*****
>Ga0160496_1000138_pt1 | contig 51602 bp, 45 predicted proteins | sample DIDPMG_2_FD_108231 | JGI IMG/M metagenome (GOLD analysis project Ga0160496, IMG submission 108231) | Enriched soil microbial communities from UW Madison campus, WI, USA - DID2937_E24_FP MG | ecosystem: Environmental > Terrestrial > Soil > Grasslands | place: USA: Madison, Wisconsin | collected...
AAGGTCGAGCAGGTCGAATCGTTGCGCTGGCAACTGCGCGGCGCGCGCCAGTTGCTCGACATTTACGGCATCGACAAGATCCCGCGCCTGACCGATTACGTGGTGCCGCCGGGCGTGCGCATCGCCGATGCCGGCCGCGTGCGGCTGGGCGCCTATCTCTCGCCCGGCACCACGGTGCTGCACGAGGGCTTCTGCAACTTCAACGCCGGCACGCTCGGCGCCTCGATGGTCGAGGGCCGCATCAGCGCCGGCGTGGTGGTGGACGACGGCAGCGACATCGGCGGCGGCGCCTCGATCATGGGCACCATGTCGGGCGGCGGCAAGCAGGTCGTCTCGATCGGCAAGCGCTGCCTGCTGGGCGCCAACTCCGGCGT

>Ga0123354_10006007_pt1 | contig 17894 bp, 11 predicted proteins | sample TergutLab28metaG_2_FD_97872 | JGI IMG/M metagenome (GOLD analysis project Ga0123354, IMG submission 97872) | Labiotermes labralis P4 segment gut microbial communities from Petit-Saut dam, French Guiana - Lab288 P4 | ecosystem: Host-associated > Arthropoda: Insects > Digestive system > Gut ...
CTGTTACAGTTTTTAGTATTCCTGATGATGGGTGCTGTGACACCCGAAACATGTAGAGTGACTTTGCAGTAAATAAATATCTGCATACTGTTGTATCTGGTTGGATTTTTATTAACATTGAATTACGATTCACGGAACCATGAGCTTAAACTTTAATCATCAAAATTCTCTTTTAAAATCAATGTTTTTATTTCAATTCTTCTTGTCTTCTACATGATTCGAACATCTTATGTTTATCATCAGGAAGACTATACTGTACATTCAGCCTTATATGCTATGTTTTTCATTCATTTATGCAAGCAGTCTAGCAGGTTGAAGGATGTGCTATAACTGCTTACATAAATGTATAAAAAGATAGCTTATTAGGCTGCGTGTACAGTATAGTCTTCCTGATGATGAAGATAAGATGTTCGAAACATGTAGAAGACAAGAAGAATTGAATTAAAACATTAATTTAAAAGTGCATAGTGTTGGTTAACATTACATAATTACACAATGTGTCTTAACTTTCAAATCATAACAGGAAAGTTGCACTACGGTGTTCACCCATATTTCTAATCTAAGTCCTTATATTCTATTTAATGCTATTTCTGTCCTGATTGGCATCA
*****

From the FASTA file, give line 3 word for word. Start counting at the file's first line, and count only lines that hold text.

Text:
>Ga0123354_10006007_pt1 | contig 17894 bp, 11 predicted proteins | sample TergutLab28metaG_2_FD_97872 | JGI IMG/M metagenome (GOLD analysis project Ga0123354, IMG submission 97872) | Labiotermes labralis P4 segment gut microbial communities from Petit-Saut dam, French Guiana - Lab288 P4 | ecosystem: Host-associated > Arthropoda: Insects > Digestive system > Gut ...